Accordingly, the requirements of section 45 of the Companies Act would no longer be triggered if a holding company provides financial assistance to its subsidiary. This proposed amendment to the Companies Act would be of great assistance to holding companies that need to advance money to its subsidiaries from time to time. Take note, however, that the wording of the proposed revision to section 45 indicates that the requirements of section 45 would still apply in instances where a subsidiary grants financial assistance to its holding company. 

Proposed amendment to section 26

Although the proposed amendments to section 45 may create relief for holding companies, the proposed amendments to section 26 may be of concern to certain private companies, non-profit companies or personal liability companies that seek to keep their financial statements confidential and out of the hands of potential competitors or contractual counterparties.

If the proposed amendments to sections 26 are introduced, members of the public may be entitled to request copies of the annual financial statements of private companies, non-profit companies or personal liability companies, except in the following circumstances:

  • where an annual financial statement is internally prepared for such company and the company has a Public Interest Score of less than 100; or
  • where an annual financial statement is independently prepared for such company and the company has a Public Interest Score of less than 350.

The reason for this is that, in terms of the proposed amendments to section 26(2) of the Companies Act, any person that (i) does not hold, or have, a beneficial interest in, a profit company, or (ii) is not a member of a non-profit company, also has a right to inspect and copy, on the payment of a prescribed fee, financial statements stipulated in section 24(3)(c)(ii) of the Companies Act (i.e. annual financial statements required by the Companies Act).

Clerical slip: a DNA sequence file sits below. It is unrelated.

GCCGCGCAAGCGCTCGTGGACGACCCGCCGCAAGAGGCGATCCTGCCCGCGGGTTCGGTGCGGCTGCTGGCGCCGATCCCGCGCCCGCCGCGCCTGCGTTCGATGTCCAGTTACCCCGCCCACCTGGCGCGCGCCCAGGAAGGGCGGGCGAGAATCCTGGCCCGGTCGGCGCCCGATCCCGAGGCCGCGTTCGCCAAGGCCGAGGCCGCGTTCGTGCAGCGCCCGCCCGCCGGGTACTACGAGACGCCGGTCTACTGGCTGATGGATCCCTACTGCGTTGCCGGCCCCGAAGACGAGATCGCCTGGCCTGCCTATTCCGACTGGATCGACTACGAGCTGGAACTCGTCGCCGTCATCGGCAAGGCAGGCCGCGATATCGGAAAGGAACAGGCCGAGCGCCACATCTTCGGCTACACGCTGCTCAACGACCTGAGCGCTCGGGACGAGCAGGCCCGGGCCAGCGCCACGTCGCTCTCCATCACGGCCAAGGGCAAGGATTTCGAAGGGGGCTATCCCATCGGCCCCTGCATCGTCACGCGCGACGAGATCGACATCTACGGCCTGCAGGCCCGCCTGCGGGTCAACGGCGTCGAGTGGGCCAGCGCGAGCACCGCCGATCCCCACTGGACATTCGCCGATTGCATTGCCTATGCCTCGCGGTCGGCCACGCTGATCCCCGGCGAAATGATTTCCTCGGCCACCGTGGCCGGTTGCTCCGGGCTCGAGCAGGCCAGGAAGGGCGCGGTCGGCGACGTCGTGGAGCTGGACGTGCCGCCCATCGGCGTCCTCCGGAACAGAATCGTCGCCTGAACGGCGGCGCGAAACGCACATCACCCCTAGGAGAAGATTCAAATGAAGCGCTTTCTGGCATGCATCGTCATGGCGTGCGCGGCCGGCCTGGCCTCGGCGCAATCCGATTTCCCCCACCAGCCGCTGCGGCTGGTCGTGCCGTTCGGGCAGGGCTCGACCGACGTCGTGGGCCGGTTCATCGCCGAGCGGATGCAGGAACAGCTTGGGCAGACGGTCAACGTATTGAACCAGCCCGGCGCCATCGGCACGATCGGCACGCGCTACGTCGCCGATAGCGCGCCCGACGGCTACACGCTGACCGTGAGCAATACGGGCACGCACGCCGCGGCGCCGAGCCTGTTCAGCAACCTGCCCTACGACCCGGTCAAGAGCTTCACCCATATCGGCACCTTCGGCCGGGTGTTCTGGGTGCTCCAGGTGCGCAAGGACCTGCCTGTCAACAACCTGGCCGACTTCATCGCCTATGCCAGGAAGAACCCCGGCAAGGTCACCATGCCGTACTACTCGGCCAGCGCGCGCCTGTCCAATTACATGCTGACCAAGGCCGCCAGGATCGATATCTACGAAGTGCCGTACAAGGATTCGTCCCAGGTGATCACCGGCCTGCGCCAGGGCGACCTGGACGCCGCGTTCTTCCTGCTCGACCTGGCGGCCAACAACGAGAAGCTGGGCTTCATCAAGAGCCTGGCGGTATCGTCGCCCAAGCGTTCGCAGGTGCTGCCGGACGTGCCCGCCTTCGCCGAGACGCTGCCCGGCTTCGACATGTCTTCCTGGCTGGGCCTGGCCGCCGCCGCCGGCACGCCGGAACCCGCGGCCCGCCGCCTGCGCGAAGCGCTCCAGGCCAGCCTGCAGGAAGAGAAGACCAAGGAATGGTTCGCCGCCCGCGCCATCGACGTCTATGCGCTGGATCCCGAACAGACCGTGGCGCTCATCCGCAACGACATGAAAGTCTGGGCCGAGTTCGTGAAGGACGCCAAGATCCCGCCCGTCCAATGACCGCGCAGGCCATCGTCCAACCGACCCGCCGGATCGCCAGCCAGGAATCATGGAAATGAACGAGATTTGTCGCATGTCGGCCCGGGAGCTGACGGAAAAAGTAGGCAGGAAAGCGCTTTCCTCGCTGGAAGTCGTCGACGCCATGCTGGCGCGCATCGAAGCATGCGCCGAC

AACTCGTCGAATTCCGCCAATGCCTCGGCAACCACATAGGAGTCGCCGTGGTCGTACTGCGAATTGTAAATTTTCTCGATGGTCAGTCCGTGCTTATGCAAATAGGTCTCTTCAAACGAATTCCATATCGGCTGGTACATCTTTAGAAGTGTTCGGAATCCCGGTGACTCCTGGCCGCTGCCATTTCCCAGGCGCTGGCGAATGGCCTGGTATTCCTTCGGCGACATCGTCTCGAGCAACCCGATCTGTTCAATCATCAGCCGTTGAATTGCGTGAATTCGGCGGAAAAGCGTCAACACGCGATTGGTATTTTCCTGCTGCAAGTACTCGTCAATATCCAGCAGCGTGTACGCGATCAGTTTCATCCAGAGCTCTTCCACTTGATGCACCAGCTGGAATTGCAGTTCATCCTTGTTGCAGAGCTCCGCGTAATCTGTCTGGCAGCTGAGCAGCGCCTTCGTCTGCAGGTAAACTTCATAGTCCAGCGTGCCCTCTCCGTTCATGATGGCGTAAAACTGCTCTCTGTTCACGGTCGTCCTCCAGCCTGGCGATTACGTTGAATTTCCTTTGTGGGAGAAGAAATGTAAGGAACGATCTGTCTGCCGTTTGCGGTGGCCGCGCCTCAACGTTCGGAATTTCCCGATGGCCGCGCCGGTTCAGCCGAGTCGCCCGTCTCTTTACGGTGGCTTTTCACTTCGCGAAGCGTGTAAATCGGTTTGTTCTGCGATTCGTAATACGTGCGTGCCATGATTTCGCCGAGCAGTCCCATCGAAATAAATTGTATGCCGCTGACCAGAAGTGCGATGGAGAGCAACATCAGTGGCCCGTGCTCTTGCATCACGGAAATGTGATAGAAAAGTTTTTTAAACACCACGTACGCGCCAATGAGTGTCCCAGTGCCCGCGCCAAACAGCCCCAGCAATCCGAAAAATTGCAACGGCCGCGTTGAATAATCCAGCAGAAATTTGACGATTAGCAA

The proposed section 26(2A) includes a carve-out to this abovementioned inspection right and provides that this inspection right shall not apply in relation to those private companies, non-profit companies or personal liability companies that have an Public Interest Score of less than 100 (where such company’s financial statements are internally prepared) or of less than 350 (where such company’s financial statements are independently prepared).  The explanatory note to the Bill states that the amendment to section 26 of the Companies Act promotes transparency.

Having regard to the fact that various private companies and personal liability companies regard their financial statements as highly confidential, the anticipated amendments to section 26 of the Companies Act are likely to be contentious.

Clyde & Co intends to submit comments to the Bill by the deadline of 31 October 2021. Please contact Ernie van der Vyver or Hielien Venter if you have any questions or would like to participate in the process to consolidate such comments ahead of this deadline.

End

Stay up to date with Clyde & Co

Sign up to receive email updates straight to your inbox!

You might be interested in...